It’s crab season in California, and commercial fishermen can’t unload their catches fast enough to satisfy the crowds filling Fisherman’s Wharf. But out on the public piers behind the Embarcadero, away from the big boats, you’ll find a different breed of fisherman. They set out their poles, unroll their lines, add some bait, and wait quietly for dinner to arrive.
One of the most imminent effects of climate change is sea level rise – especially in low-lying coastal areas like the San Francisco Bay. To documentarian Claire Schoen, this story isn’t about the science of what’s going to happen. That part is settled. She says the question is how we’re going to adapt.
KALW’s Ben Trefny sat down with Schoen to discuss her latest documentary about climate change, RISE.
BEN TREFNY: What inspired you to make this documentary?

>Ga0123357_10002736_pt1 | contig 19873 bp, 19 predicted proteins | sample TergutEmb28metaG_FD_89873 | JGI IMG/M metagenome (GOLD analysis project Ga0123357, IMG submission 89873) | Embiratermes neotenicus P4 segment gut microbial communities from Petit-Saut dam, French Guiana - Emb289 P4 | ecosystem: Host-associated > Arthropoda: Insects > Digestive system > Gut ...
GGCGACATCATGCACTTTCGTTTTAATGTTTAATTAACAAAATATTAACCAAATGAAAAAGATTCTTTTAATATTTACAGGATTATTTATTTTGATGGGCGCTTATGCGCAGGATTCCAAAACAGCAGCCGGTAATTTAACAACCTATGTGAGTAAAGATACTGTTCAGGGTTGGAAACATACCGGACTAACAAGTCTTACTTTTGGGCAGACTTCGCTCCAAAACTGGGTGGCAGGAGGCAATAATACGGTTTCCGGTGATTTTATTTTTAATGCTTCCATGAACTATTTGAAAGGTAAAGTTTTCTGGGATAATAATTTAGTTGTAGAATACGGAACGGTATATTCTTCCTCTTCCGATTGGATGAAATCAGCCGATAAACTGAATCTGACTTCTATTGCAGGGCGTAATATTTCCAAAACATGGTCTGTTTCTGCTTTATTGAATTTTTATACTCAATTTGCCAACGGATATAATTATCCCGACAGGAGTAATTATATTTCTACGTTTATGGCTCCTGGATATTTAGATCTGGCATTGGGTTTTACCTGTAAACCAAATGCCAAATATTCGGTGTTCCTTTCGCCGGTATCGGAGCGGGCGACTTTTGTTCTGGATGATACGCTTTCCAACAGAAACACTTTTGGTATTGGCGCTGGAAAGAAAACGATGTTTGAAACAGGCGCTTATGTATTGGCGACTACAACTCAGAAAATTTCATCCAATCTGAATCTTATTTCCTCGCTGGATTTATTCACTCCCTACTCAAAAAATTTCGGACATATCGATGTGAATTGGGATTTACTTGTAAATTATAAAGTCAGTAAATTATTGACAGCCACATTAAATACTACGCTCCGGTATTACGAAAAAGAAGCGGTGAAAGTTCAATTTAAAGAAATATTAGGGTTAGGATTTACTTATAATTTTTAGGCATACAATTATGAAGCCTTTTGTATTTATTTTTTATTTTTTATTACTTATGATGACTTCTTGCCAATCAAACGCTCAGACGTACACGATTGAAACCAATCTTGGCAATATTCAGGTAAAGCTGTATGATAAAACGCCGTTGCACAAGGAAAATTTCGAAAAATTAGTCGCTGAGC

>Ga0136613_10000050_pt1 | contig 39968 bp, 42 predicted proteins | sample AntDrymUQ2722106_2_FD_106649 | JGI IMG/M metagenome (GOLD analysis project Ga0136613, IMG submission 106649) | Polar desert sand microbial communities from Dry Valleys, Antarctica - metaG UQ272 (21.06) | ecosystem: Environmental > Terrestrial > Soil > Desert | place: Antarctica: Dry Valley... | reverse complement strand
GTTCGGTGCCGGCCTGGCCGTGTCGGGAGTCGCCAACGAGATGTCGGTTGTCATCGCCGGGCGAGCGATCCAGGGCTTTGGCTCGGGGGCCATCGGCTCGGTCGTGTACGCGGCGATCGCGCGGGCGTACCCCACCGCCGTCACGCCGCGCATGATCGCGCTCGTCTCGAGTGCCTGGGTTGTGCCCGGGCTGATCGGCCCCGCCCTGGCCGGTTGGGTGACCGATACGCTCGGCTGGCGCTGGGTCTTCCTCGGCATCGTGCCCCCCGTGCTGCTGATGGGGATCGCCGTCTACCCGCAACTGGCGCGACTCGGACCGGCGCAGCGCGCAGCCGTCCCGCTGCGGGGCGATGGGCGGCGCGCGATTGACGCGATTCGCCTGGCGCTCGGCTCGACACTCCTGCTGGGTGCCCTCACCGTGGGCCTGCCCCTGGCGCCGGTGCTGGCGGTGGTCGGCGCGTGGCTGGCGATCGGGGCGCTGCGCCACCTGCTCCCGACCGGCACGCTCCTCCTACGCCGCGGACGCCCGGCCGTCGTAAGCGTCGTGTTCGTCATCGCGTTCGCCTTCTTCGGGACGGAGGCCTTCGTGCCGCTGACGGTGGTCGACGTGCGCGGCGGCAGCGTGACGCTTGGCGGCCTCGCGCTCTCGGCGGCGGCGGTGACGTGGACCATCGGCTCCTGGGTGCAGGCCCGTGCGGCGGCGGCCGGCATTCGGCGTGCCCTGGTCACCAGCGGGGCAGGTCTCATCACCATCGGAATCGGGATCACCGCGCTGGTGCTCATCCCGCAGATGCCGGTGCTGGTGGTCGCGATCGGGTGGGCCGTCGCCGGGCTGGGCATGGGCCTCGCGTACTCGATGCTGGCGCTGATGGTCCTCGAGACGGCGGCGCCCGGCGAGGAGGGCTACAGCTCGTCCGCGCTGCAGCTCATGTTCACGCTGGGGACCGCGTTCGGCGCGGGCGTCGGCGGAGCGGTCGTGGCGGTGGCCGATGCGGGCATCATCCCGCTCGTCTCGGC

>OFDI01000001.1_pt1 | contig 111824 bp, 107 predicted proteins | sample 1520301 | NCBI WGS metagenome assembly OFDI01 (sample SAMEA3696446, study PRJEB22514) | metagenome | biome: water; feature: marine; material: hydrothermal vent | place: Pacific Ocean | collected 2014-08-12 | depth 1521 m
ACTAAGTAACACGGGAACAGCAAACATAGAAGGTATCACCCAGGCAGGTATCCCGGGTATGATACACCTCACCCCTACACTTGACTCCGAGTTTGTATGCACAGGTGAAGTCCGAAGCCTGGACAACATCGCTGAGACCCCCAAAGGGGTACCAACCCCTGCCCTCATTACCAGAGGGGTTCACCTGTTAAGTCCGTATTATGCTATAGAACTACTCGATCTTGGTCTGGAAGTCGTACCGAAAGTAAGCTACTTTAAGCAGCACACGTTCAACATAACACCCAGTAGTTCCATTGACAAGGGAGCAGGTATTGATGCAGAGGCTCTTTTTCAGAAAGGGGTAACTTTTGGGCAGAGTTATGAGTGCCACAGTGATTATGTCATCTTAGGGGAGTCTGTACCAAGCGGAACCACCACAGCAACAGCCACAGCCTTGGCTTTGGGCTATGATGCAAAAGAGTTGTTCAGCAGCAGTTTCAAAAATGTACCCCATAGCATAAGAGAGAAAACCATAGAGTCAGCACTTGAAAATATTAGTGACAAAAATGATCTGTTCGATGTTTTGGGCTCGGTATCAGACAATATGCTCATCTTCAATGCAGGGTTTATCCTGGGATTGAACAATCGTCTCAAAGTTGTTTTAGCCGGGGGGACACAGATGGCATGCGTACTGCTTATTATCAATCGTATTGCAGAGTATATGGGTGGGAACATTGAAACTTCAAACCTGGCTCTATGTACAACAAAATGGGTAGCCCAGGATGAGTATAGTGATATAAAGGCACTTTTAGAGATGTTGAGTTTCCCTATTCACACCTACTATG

At Maritime National Historical Park, the golden age of shantey-ing comes alive again as sailors and sea music enthusiasts gather around an ancient vessel, the "Balclutha.” Peter Kasin’s job is to preserve these ancient shanties, and in turn to preserve San Francisco’s dangerous Barbary Coast past. But not everyone likes their shanties; some say they’re more bouncy than they were in the past, and should capture the sweat of the sailors who sang these songs way back in the 1800s to help make their rough shipboard jobs a bit more rhythmic.